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Looking at November new sales, all of General Motors’ (GM) brands saw significant increases, with GMC reporting the biggest of the month as sales grew by 20%. The largest contributor towards GMC’s success was the performance of two models in particular: Acadia and Sierra deliveries increased by 108% and 23%, respectively, which accounted for the lion’s share of total brand sales. For Buick, sales increased by 13%, mainly because of the all-new Encore, introduced in Jan. 2013, which accounted for 2,663 additional sales for the brand.

GM’s volume leader Chevrolet managed to grow sales by 13% with some familiar nameplates making great progress over where sales sat last year. A prime example of this is the Malibu; while it was all-new for 2013, the initial reception was not warmly accepted by consumers and sales ultimately suffered for a majority of this past year. The old pre-bankruptcy Chevrolet might not have acted so quickly and left the Malibu as it was for a bit longer, but new era GM leadership recognized the problem and quickly worked up a significant list of refinements for the 2014, which were implemented immediately.

As a result, Chevrolet sold 4,178 more Malibu sedans this November, which equated to a monthly tally of 14,405 total sales for an impressive 41% increase. Another hot seller in the Chevrolet lineup was the Silverado; sales of the redesigned 2014 model helped juice the year-over-year November total by 12%. It’s also important to point out that the Silverado is the brand’s volume-leading model with 34,386 total sales last month. To put this in perspective, Buick and Cadillac sales combined totaled 31,244 units which shows just how important the success of the redesigned model is and how important it will continue to be for years to come.

On the luxury side, premium brand Cadillac reported a nice 11% year-over-year increase. Cadillac’s November success can be attributed almost entirely to strong sales of the all-new ATS and XTS sedans, which increased by 60% and 42%, respectively. However, most of Cadillac’s older models didn’t do so well; SRX sales fell by 10% and the CTS saw a 6% pullback compared to last year, which reinforces just how important fresh products are (especially in the luxury sector).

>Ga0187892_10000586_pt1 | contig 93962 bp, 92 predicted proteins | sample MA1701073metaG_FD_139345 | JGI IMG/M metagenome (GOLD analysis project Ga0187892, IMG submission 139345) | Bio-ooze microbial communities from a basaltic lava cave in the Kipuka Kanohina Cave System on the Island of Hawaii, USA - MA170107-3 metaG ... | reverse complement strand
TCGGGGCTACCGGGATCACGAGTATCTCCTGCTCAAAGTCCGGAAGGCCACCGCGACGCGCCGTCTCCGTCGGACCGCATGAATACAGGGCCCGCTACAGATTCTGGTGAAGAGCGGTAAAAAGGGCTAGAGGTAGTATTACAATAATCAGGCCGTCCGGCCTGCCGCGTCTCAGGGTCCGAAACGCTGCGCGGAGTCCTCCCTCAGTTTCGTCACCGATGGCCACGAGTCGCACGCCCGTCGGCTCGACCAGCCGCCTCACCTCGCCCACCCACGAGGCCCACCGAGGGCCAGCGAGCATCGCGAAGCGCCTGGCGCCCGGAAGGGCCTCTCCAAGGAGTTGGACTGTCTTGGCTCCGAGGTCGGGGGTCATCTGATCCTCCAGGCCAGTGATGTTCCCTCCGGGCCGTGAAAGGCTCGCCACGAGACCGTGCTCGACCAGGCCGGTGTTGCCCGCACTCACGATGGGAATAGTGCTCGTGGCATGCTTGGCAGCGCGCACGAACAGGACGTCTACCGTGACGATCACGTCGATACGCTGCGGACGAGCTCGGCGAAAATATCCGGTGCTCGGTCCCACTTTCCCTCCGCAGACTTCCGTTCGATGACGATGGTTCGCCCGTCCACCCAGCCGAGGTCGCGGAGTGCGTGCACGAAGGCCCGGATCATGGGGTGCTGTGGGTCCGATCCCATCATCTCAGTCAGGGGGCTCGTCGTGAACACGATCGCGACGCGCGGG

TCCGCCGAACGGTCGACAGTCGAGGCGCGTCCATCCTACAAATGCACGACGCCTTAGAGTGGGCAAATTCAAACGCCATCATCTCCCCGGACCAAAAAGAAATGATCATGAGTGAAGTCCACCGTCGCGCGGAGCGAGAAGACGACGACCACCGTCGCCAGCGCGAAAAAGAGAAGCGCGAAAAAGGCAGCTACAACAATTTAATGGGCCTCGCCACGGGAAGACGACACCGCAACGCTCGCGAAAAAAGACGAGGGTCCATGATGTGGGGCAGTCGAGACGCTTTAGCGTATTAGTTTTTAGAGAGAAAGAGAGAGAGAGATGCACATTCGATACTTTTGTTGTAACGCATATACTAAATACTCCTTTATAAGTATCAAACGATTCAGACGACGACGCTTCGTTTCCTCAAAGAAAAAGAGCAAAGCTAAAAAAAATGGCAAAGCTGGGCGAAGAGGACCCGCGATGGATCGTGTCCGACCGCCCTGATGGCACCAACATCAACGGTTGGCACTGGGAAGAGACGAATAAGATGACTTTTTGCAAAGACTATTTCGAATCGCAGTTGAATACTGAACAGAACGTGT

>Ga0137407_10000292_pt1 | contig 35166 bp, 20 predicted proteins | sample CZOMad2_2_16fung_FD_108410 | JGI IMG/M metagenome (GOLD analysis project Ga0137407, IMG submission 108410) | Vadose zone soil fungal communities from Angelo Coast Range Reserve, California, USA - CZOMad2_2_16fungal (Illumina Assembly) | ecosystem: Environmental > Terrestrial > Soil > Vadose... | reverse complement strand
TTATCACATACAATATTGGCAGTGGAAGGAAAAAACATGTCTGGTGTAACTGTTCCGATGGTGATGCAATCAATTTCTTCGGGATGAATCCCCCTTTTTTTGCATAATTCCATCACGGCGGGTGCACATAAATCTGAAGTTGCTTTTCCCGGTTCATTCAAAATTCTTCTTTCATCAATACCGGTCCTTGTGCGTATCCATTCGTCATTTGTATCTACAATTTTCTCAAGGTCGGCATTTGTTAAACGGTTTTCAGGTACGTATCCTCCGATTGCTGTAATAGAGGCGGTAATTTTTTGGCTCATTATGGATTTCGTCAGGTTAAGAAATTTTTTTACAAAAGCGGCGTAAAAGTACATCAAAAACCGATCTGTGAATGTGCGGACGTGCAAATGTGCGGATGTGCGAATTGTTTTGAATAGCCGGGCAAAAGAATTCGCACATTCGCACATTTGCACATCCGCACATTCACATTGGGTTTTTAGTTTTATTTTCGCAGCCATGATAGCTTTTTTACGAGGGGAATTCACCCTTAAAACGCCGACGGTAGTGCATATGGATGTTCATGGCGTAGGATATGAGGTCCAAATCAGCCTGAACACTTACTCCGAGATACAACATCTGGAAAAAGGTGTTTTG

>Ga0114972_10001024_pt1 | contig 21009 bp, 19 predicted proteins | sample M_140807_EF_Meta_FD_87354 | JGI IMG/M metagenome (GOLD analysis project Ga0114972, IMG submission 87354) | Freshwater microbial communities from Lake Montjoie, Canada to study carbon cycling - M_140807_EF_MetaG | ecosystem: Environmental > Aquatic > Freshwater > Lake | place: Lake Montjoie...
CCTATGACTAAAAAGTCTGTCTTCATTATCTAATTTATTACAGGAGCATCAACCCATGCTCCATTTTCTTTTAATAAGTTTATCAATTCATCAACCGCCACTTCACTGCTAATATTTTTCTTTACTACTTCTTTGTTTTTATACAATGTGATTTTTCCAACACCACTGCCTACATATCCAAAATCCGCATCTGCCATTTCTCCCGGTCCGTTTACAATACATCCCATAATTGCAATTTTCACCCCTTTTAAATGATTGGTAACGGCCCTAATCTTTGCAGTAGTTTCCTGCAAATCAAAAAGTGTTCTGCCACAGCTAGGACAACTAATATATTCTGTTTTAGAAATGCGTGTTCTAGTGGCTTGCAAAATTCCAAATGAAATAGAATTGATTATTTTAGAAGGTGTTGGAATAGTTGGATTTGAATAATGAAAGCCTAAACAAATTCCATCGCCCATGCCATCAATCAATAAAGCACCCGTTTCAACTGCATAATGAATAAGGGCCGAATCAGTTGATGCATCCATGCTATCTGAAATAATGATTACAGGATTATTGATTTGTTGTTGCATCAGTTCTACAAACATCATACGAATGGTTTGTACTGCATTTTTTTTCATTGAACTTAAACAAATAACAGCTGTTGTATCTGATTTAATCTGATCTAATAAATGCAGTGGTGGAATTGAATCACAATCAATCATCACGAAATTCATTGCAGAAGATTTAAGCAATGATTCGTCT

For GM, the double-digit gains recorded in November definitely came at a price, and that price was the use of incentives to spark deals. According to Autodata incentive data, mainstream and luxury segment brand spending for the entire market grew by 8% on an annual basis in November.  But Cadillac’s average incentive spending increased from $3,836 to $5,217, which equated to a 36% increase and was $1,563 more than the luxury segment average of $3,654.

The rest of GM’s brands didn’t goose spending quite as much as Cadillac, although each spent way more than the mainstream average of $2,510. Of the group, the biggest spender in November was Buick as average incentive spending grew by 30% compared to last year for an average of $5,070 per unit sold. Chevrolet remained the thriftiest GM brand, but the group still increased spending by 26% to reach an average of $3,175. GMC spending increased by 16%, the least of any GM brand, but their average of $3,716 per unit sold was still over $1,000 higher than the mainstream average.

General Motors has a lot to be thankful for this holiday season: sales for each GM brand continue to improve with each passing month, and on Monday, Dec. 9 the Treasury Department announced that it had sold its final shares of GM stock thereby ending the U.S. government’s ownership stake in the company. And on Tuesday, Dec. 10, GM announced that Mary Barra would replace Dan Akerson as CEO.

With the company finally past its bankruptcy obligations, a new chapter is set to start for GM. And while there is still much that needs to be done to create a sustainably successful company, as Akerson stated, “This is a great company again.” Barra will start out her tenure as CEO on solid footing running a profitable company that at least outwardly has learned from past mistakes. This entails keeping their product portfolio as fresh as possible and matching production to demand, both of which will allow the company to become thriftier with incentive spending.

Perhaps the most important thing they can do is to always remember the past so they don’t fall back into the habits of the old GM.